Online community roles: 3. the Member Services Manager

In my previous posts about the roles and tasks within an online community or community-based social network, I discussed the roles of the Community Editor and Community Facilitator. Both these roles, but particularly that of the Community Facilitator, are really a combination of roles, but it helps to categorise the tasks according to the three levels of the Cohesion Model for Sustainable Online Communities and Social Networks.  The first two of these levels, the Public and the Community levels, have been dealt with (briefly!) in the previous posts.

The third level is the Private or Individual level. This is often the level at which you’ll find the “jam” – the motivation for an individual to join a community.  Although a community is a place for communication and sharing, and the value of a community may ultimately be at that collaborative level,  everyone’s an individual at the point of joining, so it has to be worthwhile for them. There must be something that every member can get out of the community, or why would they bother? There are any number of communities and networks that we can all belong to and we haven’t time for regular engagement in more than a few core communities and online forums.  So every community or network has to offer real value.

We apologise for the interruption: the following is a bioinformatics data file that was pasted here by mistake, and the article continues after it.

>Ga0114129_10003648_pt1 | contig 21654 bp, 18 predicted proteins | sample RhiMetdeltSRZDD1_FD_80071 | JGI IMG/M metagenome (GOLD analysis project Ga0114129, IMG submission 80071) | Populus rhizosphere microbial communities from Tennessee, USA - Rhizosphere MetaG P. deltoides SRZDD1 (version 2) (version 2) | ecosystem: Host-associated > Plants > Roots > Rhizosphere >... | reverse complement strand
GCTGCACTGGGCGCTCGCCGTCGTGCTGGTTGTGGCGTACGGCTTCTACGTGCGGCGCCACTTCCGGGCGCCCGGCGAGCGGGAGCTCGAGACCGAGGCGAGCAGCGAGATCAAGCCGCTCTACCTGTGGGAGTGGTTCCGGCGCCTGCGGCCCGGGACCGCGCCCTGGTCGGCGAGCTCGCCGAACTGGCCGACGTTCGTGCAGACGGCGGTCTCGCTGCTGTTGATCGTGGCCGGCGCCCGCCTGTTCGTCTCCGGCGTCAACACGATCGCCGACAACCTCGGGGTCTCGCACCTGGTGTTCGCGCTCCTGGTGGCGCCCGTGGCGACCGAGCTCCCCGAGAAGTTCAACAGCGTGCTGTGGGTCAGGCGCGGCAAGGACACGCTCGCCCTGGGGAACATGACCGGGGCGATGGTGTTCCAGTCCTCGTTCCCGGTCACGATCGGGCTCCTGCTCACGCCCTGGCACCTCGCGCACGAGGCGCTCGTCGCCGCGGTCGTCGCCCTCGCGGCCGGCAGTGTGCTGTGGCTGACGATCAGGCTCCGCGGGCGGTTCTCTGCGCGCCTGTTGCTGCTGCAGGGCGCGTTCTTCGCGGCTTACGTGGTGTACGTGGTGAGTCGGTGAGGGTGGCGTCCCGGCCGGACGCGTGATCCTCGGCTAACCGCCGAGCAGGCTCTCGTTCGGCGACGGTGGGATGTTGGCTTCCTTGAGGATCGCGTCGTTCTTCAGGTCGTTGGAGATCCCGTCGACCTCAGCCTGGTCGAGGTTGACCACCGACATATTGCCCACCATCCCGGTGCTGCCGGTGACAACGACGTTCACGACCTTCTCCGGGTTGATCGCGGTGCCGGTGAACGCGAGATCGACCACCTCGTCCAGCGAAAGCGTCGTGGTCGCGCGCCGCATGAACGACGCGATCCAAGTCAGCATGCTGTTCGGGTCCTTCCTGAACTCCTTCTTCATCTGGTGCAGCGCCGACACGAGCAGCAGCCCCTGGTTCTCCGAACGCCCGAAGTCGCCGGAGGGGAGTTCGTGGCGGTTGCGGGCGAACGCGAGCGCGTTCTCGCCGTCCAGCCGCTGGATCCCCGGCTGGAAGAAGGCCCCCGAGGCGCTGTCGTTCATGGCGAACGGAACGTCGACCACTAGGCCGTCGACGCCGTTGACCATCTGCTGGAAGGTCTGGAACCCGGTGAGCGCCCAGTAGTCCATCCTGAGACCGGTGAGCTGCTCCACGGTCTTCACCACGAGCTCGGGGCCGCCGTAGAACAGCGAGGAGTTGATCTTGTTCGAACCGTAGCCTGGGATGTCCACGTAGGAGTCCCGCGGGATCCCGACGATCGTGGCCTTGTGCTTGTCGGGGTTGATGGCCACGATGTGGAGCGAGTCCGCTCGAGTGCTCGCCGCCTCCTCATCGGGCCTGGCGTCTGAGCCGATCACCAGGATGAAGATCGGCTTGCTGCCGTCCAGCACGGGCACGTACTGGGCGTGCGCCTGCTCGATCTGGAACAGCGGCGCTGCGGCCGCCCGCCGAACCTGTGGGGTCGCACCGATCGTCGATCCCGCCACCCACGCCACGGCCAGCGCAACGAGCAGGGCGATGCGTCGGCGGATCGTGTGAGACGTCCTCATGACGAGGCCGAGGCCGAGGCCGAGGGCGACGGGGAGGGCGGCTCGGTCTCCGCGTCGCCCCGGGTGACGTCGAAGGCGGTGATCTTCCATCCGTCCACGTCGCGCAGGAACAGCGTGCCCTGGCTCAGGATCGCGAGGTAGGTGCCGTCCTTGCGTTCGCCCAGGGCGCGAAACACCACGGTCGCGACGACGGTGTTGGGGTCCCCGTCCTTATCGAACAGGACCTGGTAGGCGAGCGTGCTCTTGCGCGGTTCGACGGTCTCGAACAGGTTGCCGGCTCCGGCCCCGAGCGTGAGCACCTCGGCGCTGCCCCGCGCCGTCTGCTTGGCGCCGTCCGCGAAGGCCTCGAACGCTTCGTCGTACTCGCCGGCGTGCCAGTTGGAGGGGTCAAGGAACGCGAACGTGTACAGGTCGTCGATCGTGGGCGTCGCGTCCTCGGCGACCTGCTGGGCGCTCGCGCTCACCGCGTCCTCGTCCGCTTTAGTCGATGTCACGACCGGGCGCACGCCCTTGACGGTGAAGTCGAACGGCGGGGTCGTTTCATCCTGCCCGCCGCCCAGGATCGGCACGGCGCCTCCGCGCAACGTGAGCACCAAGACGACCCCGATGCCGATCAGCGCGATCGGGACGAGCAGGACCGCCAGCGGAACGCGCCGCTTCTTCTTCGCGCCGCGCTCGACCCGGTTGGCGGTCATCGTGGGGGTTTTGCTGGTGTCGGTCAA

This where the Member Services Manager comes in. She makes sure that the members are properly catered for.

Some of the tasks of the Members Services Manager (direct or delegated) could be described as follows (there are many more!):

  • source special offers and member benefits
  • manage subscriptions
  • know the technology back to front
  • monitor and maintain technology (hopefully with an excellent technical team!)
  • monitor and maintain usability and accessibility
  • deal with support issues
  • provide help materials e.g., help texts, manuals, tutorial videos as appropriate
  • make sure that members feel and are made welcome (though it may be, e.g., the community facilitator or members themselves who do the actual welcoming)

As with the other two roles these are just some of the tasks that fall in this area.  For a small community such as for a sports club one person can take on most of the tasks with the support of the members, but if the community is professional, international or has more than a few dozen members, then invariably the jobs begin to expand if the community is to be a success.  We’ll look into these roles further  in future blog posts.

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